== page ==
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The Dispanins: A Novel Gene Family of Ancient Origin That Contains 14 Human Members

The Dispanins: A Novel Gene Family of Ancient Origin That Contains 14 Human Members

  • Markus Sällman Almén, 
  • Nathalie Bringeland, 
  • Robert Fredriksson, 
  • Helgi B. Schiöth
PLOS
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Abstract

The Interferon induced transmembrane proteins (IFITM) are a family of transmembrane proteins that is known to inhibit cell invasion of viruses such as HIV-1 and influenza. We show that the IFITM genes are a subfamily in a larger family of transmembrane (TM) proteins that we call Dispanins, which refers to a common 2TM structure. We mined the Dispanins in 36 eukaryotic species, covering all major eukaryotic groups, and investigated their evolutionary history using Bayesian and maximum likelihood approaches to infer a phylogenetic tree. We identified ten human genes that together with the known IFITM genes form the Dispanin family. We show that the Dispanins first emerged in eukaryotes in a common ancestor of choanoflagellates and metazoa, and that the family later expanded in vertebrates where it forms four subfamilies (A–D). Interestingly, we also find that the family is found in several different phyla of bacteria and propose that it was horizontally transferred to eukaryotes from bacteria in the common ancestor of choanoflagellates and metazoa. The bacterial and eukaryotic sequences have a considerably conserved protein structure. In conclusion, we introduce a novel family, the Dispanins, together with a nomenclature based on the evolutionary origin.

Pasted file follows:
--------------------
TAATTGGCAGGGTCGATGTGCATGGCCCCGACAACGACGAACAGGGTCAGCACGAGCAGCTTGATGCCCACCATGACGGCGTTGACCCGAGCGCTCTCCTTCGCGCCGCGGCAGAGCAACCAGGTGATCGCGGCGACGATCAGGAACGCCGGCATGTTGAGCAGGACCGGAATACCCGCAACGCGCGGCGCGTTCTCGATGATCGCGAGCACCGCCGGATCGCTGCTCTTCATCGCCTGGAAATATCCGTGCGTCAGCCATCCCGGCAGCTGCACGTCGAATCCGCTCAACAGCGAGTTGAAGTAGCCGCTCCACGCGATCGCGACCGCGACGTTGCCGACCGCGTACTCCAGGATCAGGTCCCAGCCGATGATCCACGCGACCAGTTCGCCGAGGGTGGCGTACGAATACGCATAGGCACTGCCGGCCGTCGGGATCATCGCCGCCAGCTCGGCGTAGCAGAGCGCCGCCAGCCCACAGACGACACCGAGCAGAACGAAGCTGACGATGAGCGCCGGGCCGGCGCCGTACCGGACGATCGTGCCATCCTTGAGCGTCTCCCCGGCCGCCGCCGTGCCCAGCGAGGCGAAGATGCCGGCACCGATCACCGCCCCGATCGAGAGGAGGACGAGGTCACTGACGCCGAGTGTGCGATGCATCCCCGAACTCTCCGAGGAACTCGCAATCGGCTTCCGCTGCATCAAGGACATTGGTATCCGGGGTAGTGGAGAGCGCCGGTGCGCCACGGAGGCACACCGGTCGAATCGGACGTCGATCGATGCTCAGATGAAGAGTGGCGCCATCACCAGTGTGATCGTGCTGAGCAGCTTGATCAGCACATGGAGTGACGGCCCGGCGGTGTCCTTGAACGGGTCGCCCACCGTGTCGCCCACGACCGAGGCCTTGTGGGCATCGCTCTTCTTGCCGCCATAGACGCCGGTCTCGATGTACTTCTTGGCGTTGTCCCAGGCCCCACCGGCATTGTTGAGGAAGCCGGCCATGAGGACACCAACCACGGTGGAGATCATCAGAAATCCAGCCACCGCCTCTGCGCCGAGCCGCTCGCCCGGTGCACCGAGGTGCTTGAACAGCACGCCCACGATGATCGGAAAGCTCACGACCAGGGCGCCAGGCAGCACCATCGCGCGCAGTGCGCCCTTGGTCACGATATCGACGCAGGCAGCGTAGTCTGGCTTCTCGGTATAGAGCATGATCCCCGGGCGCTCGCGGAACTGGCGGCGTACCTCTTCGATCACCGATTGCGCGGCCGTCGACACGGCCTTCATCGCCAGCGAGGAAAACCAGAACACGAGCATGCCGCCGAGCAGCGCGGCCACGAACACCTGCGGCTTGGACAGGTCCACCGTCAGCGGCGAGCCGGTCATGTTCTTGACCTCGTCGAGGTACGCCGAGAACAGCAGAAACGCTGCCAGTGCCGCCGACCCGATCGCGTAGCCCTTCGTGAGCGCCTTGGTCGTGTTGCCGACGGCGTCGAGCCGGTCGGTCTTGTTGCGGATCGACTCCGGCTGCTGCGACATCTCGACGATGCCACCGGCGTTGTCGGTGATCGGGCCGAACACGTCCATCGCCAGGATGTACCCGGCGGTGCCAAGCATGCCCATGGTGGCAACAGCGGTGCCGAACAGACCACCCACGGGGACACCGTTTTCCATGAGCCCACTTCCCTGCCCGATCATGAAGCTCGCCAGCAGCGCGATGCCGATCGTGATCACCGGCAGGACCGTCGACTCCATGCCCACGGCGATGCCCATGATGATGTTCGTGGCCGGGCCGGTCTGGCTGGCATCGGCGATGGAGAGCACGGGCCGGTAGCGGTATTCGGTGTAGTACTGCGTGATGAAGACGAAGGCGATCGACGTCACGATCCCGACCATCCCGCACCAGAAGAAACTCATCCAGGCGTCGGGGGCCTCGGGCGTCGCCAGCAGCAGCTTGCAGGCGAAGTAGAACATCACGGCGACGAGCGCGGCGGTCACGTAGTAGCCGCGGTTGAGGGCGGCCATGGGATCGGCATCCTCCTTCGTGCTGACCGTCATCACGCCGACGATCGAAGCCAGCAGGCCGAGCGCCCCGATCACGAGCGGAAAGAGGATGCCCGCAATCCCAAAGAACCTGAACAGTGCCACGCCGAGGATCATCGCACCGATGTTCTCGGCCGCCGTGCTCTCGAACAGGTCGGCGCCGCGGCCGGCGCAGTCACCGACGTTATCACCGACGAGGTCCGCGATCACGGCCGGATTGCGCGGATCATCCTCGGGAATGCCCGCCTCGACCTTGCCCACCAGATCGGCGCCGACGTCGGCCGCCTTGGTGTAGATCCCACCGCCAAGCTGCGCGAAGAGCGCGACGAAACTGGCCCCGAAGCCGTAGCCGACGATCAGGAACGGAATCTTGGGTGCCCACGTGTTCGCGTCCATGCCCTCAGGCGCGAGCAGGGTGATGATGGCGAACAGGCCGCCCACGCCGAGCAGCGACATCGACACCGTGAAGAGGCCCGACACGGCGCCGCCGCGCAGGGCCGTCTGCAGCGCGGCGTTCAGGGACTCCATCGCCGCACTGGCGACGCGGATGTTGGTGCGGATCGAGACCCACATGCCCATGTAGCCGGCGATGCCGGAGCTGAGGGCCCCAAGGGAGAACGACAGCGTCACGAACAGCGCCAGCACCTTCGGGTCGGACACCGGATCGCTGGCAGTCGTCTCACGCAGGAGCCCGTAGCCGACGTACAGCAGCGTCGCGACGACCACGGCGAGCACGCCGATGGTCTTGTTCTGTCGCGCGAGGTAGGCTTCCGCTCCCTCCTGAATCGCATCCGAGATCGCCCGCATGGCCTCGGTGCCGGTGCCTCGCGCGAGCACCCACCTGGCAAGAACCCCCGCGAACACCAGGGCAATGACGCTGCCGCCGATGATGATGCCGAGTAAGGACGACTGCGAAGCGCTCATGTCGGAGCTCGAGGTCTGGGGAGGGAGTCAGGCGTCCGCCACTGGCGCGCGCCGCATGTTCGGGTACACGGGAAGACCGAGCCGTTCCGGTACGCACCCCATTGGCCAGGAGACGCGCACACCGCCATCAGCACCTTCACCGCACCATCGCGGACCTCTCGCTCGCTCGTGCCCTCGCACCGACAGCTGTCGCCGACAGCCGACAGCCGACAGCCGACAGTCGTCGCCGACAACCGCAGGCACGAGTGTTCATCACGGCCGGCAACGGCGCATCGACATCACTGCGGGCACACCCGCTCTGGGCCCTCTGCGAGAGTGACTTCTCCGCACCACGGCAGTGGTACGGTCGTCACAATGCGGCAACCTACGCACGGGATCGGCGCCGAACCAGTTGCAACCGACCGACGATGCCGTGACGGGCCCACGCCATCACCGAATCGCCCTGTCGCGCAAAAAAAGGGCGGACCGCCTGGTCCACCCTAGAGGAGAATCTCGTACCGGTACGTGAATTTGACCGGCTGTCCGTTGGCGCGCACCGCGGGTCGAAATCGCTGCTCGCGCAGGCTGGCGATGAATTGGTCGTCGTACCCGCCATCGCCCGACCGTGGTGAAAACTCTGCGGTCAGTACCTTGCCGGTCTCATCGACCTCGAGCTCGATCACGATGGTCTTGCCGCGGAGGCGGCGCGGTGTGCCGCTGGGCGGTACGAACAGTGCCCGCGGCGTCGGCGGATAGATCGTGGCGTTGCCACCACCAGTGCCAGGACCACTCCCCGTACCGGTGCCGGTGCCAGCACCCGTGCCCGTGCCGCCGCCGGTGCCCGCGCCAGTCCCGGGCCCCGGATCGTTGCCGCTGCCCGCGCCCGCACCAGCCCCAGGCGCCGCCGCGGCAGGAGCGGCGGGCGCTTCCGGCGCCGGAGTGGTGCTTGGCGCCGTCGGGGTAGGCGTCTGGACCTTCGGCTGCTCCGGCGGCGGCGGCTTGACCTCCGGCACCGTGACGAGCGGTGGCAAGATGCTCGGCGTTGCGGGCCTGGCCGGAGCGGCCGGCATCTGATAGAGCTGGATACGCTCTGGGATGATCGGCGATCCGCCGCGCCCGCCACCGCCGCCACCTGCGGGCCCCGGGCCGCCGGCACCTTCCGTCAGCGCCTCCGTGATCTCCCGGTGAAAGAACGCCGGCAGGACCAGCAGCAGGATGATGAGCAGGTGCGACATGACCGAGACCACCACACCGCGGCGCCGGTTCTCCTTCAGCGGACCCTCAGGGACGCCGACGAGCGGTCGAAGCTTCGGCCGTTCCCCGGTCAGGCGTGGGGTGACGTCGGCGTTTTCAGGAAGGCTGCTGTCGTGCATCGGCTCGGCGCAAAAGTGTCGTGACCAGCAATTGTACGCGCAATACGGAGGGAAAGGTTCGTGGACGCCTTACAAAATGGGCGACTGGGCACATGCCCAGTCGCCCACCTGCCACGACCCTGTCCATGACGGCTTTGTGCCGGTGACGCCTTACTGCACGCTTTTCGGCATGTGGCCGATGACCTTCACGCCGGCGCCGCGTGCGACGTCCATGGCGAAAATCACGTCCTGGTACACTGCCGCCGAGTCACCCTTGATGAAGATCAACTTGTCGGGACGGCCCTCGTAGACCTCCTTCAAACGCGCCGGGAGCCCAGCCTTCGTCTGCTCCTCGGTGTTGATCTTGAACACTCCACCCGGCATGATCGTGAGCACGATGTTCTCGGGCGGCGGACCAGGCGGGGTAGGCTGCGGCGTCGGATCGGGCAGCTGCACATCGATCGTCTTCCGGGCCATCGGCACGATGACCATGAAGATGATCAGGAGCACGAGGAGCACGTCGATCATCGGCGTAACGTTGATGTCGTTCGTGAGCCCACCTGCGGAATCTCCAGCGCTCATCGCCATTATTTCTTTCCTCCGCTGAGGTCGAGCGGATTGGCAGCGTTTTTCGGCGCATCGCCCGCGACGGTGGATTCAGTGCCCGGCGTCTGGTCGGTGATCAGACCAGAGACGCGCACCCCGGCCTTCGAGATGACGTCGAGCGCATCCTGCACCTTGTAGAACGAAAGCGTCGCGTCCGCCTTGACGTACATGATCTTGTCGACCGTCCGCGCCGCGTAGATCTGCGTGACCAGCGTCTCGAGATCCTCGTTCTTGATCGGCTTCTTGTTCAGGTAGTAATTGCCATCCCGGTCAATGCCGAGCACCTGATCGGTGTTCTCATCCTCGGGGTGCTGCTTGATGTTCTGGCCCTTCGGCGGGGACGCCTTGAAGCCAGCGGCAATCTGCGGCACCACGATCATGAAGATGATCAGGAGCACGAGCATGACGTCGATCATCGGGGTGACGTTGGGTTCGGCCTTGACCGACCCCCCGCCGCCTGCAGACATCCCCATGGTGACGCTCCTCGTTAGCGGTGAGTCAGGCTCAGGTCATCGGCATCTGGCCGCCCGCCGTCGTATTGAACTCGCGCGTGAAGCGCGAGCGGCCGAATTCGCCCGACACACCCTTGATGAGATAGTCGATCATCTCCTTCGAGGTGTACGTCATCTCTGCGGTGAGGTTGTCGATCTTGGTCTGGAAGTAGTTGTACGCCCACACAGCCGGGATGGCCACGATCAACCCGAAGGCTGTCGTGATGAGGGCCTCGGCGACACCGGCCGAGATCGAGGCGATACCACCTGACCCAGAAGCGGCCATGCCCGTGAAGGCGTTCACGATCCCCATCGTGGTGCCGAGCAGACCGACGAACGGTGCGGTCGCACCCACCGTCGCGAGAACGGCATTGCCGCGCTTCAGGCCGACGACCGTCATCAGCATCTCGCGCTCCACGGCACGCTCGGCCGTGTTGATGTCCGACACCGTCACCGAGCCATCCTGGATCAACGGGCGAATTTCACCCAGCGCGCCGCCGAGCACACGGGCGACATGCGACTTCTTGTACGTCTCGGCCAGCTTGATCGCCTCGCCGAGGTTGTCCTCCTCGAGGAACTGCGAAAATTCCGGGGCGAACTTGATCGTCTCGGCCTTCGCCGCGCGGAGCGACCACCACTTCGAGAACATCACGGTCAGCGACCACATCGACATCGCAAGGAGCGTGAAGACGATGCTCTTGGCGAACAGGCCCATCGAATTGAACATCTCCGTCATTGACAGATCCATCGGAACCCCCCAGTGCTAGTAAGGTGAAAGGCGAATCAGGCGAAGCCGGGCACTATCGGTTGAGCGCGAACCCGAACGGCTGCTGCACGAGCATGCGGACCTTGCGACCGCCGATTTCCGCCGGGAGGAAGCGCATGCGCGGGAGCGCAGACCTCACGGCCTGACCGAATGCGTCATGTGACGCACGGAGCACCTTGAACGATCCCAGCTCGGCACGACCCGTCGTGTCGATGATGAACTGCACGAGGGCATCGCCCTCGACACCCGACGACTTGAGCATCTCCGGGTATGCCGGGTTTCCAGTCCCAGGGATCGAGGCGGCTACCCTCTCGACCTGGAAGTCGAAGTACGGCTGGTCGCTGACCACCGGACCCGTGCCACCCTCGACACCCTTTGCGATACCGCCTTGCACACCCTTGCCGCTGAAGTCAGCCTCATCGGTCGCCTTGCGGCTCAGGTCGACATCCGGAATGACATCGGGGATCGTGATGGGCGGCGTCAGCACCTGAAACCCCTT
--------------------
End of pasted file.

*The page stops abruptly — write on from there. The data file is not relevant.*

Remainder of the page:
Introduction

Membrane proteins are essential for the ability of all cellular organisms to respond and interact with their environment. Therefore they have attained large research interest and are one of the major groups of drug targets [1]. We have previously estimated that 27% of the human genes codes for alpha-helical membrane proteins and provided a comprehensive classification based on their function and evolutionary origin [2]. However, the identification and annotation of many membrane bound protein families is still being revised. We have during recent years worked on the annotation of both G protein-coupled receptors [3], [4] and solute carriers [5] and most of the genes of these large superfamilies now have a clear identity and annotation. There is however still large work to be done to clarify the identity, annotation and the evolutionary history of several families of membrane bound proteins. Establishing a rigid nomenclature based on evolutionary information and structural features of the predicted proteins facilitates prediction of the functional role of these genes that often have only have been studied in large gene or transcription consortia.